The following extracts are translated from an article by Jean Douchet: “L’escalier” in “La mise en Scène” (ed. Jacques Aumont), De Boeck Université, 2000 p.36-45.
Film makers have their own unique relationship with features of the everyday: doors, windows, stairs, sofas, mirrors… Stairs are often the setting for pivotal, transitional moments, scenes of violence, of union or of momentary realisation. They can be of practical use where the mise-en-scène requires a high angle shot (instead of a crane) or of metaphorical use to denote moral high ground or depravity, high or low social class, life and death.
Hitchcock uses the staircase in most of his films and brings a new dramatic twist every time. As a location that can mark the passing of time through space, the stairs are used for tension and suspense, especially going down them. For Hitchcock the descent represents a form of abandon, of pleasure and irresistible attraction.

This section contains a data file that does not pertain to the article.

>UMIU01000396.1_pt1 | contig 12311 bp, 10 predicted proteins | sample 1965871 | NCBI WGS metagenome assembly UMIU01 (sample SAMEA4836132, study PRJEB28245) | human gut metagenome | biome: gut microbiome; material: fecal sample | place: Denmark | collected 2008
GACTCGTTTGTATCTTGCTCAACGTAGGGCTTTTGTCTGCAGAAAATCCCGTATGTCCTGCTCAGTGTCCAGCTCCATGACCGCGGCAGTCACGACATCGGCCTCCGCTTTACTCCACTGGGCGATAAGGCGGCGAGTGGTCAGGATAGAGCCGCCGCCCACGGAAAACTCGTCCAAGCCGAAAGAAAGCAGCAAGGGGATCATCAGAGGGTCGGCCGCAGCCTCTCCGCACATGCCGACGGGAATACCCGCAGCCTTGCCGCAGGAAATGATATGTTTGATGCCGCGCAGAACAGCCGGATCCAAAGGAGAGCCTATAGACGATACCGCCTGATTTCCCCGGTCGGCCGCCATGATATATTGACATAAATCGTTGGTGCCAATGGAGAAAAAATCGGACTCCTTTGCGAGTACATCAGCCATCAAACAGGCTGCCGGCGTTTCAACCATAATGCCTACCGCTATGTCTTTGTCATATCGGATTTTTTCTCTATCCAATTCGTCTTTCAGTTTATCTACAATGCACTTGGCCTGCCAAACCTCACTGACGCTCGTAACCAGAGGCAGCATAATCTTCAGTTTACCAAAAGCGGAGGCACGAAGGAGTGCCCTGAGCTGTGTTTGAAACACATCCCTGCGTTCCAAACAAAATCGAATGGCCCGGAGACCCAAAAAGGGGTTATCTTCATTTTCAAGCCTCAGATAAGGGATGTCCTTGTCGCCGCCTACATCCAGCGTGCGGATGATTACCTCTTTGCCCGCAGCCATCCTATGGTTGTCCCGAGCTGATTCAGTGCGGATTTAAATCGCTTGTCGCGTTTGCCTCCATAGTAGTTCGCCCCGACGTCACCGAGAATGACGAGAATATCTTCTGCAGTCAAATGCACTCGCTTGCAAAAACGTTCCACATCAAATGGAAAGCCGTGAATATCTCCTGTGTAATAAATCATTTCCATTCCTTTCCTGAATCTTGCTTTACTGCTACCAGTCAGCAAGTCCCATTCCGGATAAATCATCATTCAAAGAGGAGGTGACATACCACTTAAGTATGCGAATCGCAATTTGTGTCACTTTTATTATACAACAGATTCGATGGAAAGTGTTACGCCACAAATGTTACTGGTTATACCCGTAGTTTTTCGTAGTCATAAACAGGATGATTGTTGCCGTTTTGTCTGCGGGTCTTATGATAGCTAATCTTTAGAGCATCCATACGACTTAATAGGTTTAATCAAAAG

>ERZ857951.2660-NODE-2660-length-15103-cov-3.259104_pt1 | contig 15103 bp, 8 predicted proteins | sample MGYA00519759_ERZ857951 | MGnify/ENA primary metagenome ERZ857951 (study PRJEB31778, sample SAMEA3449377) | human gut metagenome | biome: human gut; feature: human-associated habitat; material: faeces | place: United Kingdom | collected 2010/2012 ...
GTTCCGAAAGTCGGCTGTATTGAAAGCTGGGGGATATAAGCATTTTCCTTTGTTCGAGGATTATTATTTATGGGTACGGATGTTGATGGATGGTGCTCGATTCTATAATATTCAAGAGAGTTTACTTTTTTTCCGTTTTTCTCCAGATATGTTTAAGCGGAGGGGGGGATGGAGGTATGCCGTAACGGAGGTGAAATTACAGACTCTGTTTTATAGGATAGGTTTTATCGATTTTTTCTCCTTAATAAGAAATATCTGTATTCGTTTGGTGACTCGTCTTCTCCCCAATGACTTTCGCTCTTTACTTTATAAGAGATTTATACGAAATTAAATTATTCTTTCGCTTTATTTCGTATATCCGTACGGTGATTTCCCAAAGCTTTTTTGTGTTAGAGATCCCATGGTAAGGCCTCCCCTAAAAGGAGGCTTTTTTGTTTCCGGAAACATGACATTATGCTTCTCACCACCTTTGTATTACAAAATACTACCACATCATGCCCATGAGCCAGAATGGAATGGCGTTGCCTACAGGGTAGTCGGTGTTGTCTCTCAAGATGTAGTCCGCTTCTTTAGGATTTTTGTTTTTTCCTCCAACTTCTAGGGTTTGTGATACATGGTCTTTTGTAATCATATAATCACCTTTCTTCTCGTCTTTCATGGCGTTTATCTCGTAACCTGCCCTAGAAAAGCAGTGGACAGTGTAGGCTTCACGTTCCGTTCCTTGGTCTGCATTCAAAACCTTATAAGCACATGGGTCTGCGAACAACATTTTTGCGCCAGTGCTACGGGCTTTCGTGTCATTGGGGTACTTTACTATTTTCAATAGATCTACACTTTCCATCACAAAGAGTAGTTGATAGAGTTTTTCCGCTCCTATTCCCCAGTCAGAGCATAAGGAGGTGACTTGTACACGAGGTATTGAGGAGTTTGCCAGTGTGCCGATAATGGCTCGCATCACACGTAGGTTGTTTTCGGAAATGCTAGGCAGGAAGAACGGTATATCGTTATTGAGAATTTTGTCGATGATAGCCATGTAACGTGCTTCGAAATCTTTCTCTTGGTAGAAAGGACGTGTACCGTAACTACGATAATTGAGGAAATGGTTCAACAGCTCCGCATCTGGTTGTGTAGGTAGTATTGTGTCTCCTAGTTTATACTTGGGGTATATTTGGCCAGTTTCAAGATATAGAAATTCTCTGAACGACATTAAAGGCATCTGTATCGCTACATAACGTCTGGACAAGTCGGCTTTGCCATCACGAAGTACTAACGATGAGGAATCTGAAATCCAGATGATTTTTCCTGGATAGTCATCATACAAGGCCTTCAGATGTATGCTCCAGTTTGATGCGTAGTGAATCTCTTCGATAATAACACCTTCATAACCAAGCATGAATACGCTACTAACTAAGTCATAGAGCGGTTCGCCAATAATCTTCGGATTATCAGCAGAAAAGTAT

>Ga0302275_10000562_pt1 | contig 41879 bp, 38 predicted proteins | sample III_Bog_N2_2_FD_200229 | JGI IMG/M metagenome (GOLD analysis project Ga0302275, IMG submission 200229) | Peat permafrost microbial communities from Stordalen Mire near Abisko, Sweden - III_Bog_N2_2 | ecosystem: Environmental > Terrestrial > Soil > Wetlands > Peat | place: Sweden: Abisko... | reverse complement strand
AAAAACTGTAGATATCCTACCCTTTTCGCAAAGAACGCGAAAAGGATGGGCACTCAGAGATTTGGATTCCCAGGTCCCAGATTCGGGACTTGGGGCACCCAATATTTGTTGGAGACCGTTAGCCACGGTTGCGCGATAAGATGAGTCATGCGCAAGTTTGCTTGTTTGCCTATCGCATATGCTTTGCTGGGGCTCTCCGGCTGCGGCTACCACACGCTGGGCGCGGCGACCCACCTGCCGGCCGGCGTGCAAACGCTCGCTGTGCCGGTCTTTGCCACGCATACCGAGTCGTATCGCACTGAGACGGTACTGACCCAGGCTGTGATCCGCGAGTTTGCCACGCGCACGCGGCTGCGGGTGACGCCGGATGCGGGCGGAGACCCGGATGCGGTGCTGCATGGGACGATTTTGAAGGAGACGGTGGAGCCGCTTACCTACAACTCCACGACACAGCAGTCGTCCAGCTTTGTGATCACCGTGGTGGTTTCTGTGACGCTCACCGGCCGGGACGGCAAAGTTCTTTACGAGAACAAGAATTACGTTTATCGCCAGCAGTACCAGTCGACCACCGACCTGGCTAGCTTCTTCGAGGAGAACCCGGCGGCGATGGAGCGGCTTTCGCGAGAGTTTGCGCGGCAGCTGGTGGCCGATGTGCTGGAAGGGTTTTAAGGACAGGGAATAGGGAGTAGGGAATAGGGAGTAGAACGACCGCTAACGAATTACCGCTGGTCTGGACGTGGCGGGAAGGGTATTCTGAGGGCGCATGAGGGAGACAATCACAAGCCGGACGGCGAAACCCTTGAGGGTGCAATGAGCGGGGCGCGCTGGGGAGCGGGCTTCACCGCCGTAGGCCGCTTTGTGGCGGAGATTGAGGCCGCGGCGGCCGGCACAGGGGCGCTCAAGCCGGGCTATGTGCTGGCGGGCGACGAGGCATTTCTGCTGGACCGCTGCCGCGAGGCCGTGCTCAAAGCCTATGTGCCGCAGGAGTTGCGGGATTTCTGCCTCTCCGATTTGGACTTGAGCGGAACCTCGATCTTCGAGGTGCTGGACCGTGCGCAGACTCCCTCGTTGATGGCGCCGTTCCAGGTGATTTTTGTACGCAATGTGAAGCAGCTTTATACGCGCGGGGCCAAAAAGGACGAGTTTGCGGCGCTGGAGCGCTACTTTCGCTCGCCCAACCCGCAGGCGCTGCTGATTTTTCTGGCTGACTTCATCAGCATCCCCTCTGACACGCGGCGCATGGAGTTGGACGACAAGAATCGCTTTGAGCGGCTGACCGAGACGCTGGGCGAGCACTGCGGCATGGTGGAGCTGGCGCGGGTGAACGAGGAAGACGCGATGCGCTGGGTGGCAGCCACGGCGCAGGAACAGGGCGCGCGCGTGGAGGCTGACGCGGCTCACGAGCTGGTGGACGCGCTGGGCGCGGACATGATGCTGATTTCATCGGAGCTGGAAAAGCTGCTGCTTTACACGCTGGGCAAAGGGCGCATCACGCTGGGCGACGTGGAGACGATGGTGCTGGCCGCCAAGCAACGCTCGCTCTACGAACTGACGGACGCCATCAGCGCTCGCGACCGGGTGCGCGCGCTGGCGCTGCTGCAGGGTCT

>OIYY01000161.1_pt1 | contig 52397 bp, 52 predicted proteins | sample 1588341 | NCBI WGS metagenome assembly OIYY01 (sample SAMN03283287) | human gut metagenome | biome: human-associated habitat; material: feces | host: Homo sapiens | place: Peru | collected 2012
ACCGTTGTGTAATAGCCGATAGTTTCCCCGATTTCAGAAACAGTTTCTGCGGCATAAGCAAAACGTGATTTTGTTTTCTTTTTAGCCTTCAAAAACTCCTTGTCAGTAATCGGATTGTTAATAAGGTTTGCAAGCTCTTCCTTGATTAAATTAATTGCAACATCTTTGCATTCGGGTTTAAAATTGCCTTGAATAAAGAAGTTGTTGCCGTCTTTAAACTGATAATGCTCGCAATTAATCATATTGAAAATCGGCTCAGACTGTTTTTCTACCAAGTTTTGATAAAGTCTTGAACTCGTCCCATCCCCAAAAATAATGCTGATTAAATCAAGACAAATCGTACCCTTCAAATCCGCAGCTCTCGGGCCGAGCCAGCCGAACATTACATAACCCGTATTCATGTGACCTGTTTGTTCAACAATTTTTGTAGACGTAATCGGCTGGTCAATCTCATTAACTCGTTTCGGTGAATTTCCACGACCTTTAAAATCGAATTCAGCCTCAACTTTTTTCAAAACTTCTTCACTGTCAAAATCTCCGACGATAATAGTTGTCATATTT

The stairs in The Magnificent Ambersons, Citizen Kane and Othello are for Orson Wells a symbol of excessive pride. This choice of setting coupled with low angle shots is an indication of false grandeur. For Buñuel also, the stairs can function as part of the system of the film: the anxiety evoked by the zig zag of a landing or a silent clean fall like the unheard scream of a child.